Monday, March 21, 2005

2nd Verse, same as the 1st

You, me, The Monger, or Jay Jardine are perfectly welcome to argue that a law is fundamentally immoral. Maybe it deprives you of your right to life or property, maybe it restricts your liberty to act in a way that is not harmful to anyone else, pick any or all.

You are also welcome to argue that the spurious or uneven application of an immoral law is further evidence of its immorality. The flip side of this, though, is that you can't use an example of the even application of an immoral law as special evidence of its immorality. And Jay and The Monger are trying to have it both ways.

Our income tax code is set up so that all compensation for employment is taxed in the same way. If we are to have income tax at all, this is a good thing.

Joe Wood is not the poster boy for the immorality of income tax. He is the poster boy for "Paul Martin is a bullshitter". He's also the poster boy for "Advisory: All compensation for employment is treated equally under income tax laws", or to put it in a more statist way, "TANSTAAFL".

The Monger posted a nice letter to the contrary from "LionSteak", starting with this neat summation:
" my grocery store, the register doesn't have slots for 10's, 20's and stock certificates. Because my supermarket won't accept stocks as payment for a loaf of bread."

Kevin Jaeger emerged from deep in his secure network environment to rejoin (in The Monger's new Comments!):
The cash registers at my local stores don't have slots for expensive cars, yachts, condos at Tremblant, vacation homes in Cote D'Azur or bearer bonds deposited in Swiss bank accounts either. But if a company gives any of these things to their employees or management as compensation they are defined as taxable benefits and their approximate market value is taxed as income.

It is a national sport for the management of Canada's public companies to find creative ways to give themselves the lavish lifestyle they deserve while avoiding any tax. Personally I'd be happy to take my next bonus as a new Porsche and only declare $150 income twenty years from now when I drop it off at the wrecker. Or they could buy me a house, or, perhaps, give me shares in a numbered company whose sole business is "real estate development" - that is, building my house. Or perhaps payment in gold futures will do. I'll take my chances with fluctuating gold prices rather than the certain 50% cut of the tax man.

All of these things have been used in the past, which is why the tax law is what it is today. You can pay an employee in anything you want, it just gets taxed at its market value as if you gave him cash and he bought it himself.

Too-shay. If you want to complain about the immorality of income taxes, make over-the-top analogies about baby-eating, and insult the bunch of people who are generally most sympathetic to this point of view, go ahead - but SHUT THE HELL UP ABOUT JOE WOOD. If you're looking for a "Having to pay Canadian income tax bill contributes to financial strain" story, there are quite literally millions of better candidates.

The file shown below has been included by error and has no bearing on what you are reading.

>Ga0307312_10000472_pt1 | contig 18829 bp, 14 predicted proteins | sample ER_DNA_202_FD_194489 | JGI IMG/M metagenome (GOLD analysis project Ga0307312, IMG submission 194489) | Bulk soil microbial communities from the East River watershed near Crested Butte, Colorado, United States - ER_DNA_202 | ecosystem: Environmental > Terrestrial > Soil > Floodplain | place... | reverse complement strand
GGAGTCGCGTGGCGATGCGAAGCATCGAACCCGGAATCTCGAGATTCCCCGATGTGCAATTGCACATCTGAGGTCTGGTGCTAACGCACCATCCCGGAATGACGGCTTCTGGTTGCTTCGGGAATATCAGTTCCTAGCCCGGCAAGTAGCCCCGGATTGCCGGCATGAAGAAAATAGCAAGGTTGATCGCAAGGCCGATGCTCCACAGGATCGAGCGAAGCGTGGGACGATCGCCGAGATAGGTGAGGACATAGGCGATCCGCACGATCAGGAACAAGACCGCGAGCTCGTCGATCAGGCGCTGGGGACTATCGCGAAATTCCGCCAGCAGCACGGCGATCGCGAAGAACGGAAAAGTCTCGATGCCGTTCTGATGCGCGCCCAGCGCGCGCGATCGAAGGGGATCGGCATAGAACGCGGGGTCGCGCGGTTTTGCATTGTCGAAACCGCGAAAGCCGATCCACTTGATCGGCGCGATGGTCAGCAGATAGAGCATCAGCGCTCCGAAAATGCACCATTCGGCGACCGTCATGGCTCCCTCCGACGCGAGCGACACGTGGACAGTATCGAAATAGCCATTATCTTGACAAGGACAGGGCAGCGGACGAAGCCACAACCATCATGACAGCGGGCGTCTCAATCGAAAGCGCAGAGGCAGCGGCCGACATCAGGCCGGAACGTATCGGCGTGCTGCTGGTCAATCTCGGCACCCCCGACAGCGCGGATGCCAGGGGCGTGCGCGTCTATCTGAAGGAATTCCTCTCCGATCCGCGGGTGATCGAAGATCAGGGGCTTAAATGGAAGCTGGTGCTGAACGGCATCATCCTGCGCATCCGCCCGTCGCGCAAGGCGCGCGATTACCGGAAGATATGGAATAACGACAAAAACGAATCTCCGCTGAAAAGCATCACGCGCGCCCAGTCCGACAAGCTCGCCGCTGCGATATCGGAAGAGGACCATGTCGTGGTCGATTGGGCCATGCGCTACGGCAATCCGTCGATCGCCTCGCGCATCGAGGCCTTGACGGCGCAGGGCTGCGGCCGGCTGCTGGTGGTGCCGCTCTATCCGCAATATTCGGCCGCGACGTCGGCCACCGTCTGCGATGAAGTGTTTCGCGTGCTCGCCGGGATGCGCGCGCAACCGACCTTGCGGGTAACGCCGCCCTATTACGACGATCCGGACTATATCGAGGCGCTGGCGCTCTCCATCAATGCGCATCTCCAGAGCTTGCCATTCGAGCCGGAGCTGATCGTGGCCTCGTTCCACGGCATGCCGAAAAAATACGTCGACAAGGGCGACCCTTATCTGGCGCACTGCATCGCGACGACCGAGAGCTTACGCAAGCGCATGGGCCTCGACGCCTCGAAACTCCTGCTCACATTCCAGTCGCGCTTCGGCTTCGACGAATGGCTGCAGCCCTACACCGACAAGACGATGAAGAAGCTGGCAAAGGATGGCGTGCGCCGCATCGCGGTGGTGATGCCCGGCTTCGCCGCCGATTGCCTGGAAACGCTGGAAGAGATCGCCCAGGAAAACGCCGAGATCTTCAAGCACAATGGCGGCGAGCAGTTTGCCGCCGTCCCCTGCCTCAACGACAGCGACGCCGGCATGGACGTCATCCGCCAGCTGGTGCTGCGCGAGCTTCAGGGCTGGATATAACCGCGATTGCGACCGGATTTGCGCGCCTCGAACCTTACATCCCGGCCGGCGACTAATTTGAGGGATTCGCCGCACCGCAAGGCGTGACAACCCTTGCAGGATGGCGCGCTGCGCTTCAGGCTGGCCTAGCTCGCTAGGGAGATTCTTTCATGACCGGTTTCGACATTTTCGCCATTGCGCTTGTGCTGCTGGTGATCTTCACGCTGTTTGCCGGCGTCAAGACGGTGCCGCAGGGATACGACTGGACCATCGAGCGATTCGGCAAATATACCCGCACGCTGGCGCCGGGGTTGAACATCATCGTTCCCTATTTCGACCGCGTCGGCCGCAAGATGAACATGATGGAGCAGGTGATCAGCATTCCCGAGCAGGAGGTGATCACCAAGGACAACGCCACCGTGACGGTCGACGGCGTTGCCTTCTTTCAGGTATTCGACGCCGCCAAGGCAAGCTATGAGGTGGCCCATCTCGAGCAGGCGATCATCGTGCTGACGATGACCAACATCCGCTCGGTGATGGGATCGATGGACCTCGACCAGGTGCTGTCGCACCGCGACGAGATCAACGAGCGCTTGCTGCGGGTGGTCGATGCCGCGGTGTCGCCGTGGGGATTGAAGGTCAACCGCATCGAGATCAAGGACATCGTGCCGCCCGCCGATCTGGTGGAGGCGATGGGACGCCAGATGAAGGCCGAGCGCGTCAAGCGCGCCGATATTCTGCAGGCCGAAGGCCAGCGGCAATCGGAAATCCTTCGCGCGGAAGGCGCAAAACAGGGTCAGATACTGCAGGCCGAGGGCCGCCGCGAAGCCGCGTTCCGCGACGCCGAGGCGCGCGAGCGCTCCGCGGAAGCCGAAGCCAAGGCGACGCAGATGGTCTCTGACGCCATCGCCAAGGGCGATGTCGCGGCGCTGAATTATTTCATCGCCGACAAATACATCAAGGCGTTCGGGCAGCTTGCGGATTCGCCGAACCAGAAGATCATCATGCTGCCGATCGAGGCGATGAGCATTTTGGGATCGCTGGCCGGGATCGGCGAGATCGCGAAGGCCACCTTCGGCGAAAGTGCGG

At 12:21 p.m., Blogger Shannon said...

What, you don't think taxes are basically the same as baby-eating? Commie!

At 3:28 p.m., Blogger Sean McCormick said...

Babies taste better than tax forms. Um, er, so I'm told, anyhow. *cough*

At 10:18 a.m., Blogger Paul said...

"Our income tax code is set up so that all compensation for employment is taxed in the same way. If we are to have income tax at all, this is a good thing."

Sorry, this is demonstrably false. The simplest relevant counterexample is that some specific employment compensation is provided either primarily or entirely as shares of stock in the employer, with very different tax treatment.

As for Kevin's auto argument, I'd be curious what he (or, having adopted it, you) feel is the potential utility of having a legal interest in some stock, versus the potential utility of driving a car for several years. If you choose to claim the discard value of the car you would also have chosen to claim the utility value received each year (which would include depreciation).

But you aren't interested in claiming the utility value of the cash you receive, are you?

A mature understanding of taxation recognizes that no system is complete, nor is it "fair" to all definitions of that word. Even "income" versus "consumption" taxes reflect this same discussion: you can be taxed when you receive the cash, or when you dispose of it, based on the value of that cash at the relevant point in time.

At 11:04 a.m., Blogger Matt said...

paul, I guess your simplest relevant counterexample isn't simple enough for me, or at least clear enough.

If you are awarded stock as compensation, the fair market value of that stock is counted as income. Likewise, here's the CRA instruction for counting stock options:

"On line 101, enter the amounts shown in box 14 of all your T4 slips. The taxable benefit that you received because you exercised certain options is already included in box 14 of your T4 slip."

You can choose to defer paying this tax until you sell them, but that in no way affects the $value of your tax liability.

I'm listening - please explain the very different tax treatment of stock received as compensation. Further, I will reiterate that this is the fairest way to apply income tax. If you disagree, you are welcome to make that argument. I make no assertions that income tax is the fairest kind of tax, nor did I in this post.


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